The art of listening & other reflections of a chaplain

Courtesy photo

This is a minister who went from a troubled and dangerous workplace to one that seems a slice of heaven.

In December, Cynthia Long, 59, became lead chaplain at Sunnyside retirement home in Harrisonburg, serving 550 residents. She came from 12 years as chaplain at Western State Hospital in Staunton, whose patients could be former jail inmates or those with intellectual disabilities, sometimes mixed together, with dwindling staff to meet safety protocols.

“It’s the complete opposite on the continuum,” she says. Many patients were homeless and arrived with drug and alcohol addiction in addition to mental illness.

She has many extracurriculars: author of three books on grief, daily runner who did marathons, abstract painter, substitute Lutheran preacher and volunteer chaplain for the Waynesboro Police Department.

“It’s my DNA,” she says. “My father was the same way.”

She somehow manages to “read a lot and go out with friends a lot for dinner.”

Her career history is also packed:

B.A. in religion and business from Eastern Mennonite University. Master of Divinity and Doctor of Ministry from Lutheran seminaries. Teaching the Sociology of Death and Dying at JMU. Founding the Shenandoah Valley Grief Center in Harrisonburg. Grief support specialist at Lutheran Family Services of Virginia (Waynesboro). Pastor at Glade Creek Lutheran Church in Blue Ridge, Virginia.

She thinks and acts on the principle that everything is community, whether it’s the chaplaincy, her 32 years as a minister, her writing, her art, her running and even the therapy dogs at Sunnyside.

“They’re my comic relief,” she says, recalling the puppy who bit her nose twice. (Her dogs at home are Petra and Tabitha, both biblical names.)

With Petra, comic reliever. Courtesy photo.

Another core principle is the art of listening. A smart chaplain follows the 80-20 rule: 80% listening, 20% talking. It’s called a “ministry of presence.”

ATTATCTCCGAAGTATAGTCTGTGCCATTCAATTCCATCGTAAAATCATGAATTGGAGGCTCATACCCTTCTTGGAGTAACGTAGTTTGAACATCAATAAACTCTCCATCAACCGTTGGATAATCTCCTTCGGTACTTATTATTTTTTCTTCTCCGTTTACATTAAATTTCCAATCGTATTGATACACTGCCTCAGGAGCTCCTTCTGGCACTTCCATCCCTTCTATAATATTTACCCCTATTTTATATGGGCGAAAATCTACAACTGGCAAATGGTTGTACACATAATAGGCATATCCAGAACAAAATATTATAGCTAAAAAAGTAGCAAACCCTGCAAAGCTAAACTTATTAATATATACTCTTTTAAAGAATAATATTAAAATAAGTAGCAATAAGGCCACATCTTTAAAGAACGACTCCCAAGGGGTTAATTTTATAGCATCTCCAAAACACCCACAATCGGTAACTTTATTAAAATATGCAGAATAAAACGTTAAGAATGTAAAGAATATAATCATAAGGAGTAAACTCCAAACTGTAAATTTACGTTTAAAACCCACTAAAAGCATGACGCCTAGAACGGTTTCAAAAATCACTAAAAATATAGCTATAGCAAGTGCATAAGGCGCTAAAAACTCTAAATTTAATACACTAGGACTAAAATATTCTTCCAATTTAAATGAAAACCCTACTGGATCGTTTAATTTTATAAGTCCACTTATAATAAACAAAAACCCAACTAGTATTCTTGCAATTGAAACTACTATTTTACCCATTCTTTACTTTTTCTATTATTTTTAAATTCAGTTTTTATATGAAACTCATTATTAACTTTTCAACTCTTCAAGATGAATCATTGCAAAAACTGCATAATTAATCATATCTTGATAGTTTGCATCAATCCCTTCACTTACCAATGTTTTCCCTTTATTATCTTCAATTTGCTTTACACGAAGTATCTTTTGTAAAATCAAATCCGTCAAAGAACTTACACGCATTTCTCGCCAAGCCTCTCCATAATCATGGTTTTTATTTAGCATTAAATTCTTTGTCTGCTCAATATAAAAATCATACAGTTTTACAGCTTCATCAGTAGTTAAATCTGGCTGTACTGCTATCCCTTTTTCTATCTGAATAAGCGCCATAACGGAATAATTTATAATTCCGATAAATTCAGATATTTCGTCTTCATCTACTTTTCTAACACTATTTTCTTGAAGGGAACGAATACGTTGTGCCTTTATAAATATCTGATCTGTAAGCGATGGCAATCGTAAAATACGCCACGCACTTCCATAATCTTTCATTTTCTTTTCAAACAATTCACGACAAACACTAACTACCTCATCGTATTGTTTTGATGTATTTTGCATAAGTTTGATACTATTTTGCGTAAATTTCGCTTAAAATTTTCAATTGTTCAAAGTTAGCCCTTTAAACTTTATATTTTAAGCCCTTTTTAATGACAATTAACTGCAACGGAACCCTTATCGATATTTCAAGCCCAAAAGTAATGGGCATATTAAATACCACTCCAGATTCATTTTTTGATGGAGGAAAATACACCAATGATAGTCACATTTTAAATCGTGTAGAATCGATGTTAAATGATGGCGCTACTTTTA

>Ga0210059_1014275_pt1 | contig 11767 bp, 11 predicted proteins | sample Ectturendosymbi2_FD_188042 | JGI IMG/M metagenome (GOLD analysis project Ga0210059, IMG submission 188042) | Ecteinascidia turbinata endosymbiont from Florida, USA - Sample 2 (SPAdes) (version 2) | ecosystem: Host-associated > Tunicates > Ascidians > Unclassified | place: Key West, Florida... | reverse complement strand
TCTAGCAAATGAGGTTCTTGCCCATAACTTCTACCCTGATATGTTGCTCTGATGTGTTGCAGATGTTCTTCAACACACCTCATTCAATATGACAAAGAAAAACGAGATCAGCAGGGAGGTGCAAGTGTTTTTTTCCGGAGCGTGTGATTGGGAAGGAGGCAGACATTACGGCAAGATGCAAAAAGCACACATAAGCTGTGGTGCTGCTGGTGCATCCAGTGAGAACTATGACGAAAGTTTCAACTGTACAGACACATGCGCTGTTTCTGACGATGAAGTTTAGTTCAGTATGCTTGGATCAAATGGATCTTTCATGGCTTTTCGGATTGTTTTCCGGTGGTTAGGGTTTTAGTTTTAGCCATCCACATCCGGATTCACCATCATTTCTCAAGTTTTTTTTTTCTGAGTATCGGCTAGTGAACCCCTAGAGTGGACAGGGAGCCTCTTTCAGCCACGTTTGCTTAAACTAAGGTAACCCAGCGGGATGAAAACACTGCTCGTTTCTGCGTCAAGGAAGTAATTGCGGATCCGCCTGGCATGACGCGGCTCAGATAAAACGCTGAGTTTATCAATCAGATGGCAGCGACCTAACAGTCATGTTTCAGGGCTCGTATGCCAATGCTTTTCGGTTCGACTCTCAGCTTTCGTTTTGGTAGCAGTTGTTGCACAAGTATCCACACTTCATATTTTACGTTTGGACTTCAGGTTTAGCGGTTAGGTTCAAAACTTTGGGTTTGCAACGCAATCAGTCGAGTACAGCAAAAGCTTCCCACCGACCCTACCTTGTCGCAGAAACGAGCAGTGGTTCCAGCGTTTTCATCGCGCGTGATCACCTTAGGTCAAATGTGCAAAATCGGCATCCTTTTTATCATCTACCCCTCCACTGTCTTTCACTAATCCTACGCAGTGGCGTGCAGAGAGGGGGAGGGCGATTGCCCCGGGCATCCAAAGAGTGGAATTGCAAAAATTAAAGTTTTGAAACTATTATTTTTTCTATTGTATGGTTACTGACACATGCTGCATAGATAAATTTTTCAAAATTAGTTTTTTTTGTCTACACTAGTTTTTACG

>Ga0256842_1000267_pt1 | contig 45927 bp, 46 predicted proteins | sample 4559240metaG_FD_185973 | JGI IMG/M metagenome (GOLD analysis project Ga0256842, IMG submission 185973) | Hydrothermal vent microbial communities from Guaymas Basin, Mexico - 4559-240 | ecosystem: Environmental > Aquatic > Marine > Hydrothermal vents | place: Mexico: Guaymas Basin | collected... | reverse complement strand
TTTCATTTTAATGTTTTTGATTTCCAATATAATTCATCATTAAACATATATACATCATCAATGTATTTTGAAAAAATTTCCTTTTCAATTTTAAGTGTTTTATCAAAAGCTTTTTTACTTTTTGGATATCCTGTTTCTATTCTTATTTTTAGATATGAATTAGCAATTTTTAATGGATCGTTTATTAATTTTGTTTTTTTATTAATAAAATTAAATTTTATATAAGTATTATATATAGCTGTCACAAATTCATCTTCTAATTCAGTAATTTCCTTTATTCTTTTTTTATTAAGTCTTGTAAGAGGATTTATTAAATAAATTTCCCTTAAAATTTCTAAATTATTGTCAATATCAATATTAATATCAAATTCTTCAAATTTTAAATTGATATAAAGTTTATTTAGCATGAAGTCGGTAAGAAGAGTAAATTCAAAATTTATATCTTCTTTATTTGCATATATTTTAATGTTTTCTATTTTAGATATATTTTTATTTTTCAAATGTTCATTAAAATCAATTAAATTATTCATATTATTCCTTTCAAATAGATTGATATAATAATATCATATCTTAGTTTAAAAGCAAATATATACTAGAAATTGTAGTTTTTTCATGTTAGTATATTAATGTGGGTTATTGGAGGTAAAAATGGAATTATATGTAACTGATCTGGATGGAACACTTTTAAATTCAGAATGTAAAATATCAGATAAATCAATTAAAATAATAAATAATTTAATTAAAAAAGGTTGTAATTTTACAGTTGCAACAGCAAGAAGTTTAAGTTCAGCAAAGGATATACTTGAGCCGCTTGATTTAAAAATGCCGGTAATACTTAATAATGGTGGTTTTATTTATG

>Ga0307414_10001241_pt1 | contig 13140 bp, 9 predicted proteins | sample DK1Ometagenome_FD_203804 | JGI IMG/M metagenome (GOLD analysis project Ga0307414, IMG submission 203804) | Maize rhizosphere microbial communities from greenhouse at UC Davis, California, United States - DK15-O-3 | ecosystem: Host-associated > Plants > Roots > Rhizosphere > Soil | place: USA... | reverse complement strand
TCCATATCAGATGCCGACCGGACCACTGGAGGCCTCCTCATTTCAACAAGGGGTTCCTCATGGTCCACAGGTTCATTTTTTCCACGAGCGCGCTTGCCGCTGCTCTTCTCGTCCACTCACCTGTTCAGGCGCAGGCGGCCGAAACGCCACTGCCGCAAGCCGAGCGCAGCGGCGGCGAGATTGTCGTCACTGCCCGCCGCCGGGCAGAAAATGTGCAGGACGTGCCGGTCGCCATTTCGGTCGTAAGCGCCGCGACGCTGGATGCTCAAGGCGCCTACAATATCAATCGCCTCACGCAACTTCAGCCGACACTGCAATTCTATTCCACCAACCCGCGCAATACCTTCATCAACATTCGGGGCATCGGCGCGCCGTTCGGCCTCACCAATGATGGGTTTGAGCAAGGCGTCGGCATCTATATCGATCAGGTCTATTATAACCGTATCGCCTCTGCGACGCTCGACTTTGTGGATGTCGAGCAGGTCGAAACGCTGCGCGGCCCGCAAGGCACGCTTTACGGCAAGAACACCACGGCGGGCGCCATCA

“When you’re comfortable with yourself and comfortable with pain to sit with someone who’s hurting, I’m OK with their pain, their fear.”

She grew up in New Market. A rough initiation to pain and fear came when she was 24. It was 1989 and a tornado in Alabama left her best friend missing. Twenty-four hours later, the body was found.

“I just fell apart… The silver lining was, it helped shape me on how to minister in a grief situation. … Not a day goes by that I don’t think about death. It’s part of life. I’m ready to accept it if it happens. The only caveat is, I don’t want to suffer.”

Among the do’s and don’ts of grief counseling:

“Don’t tell someone, ‘I know how you feel.’ … Don’t say, ‘God doesn’t give you more than you can handle,’ which is horrible. Or ‘Be strong.’ “

She wakes at 5:20 for her 45-minute commute from Waynesboro, listening to Christian music. She arrives at 7:30, enters the Sunnyside chapel for “a brief devotion, sing a hymn, read a psalm, maybe.” She’ll usually spend the day visiting several residents and doing the same when they’re at Rockingham Memorial Hospital. She preaches every other week, first writing a sermon and creating a PowerPoint for hymn lyrics. She attends funerals and is on call for emergencies.

The hardest thing is “when residents are in the hospital and the family falls apart, because you want to take their pain away.”

Likewise, “when people move in here, they’re grieving their old home, job, even though they’re happy to be here.” Conversation may turn to declining health. “Instead of being angry or bitter, how can you live your best life?”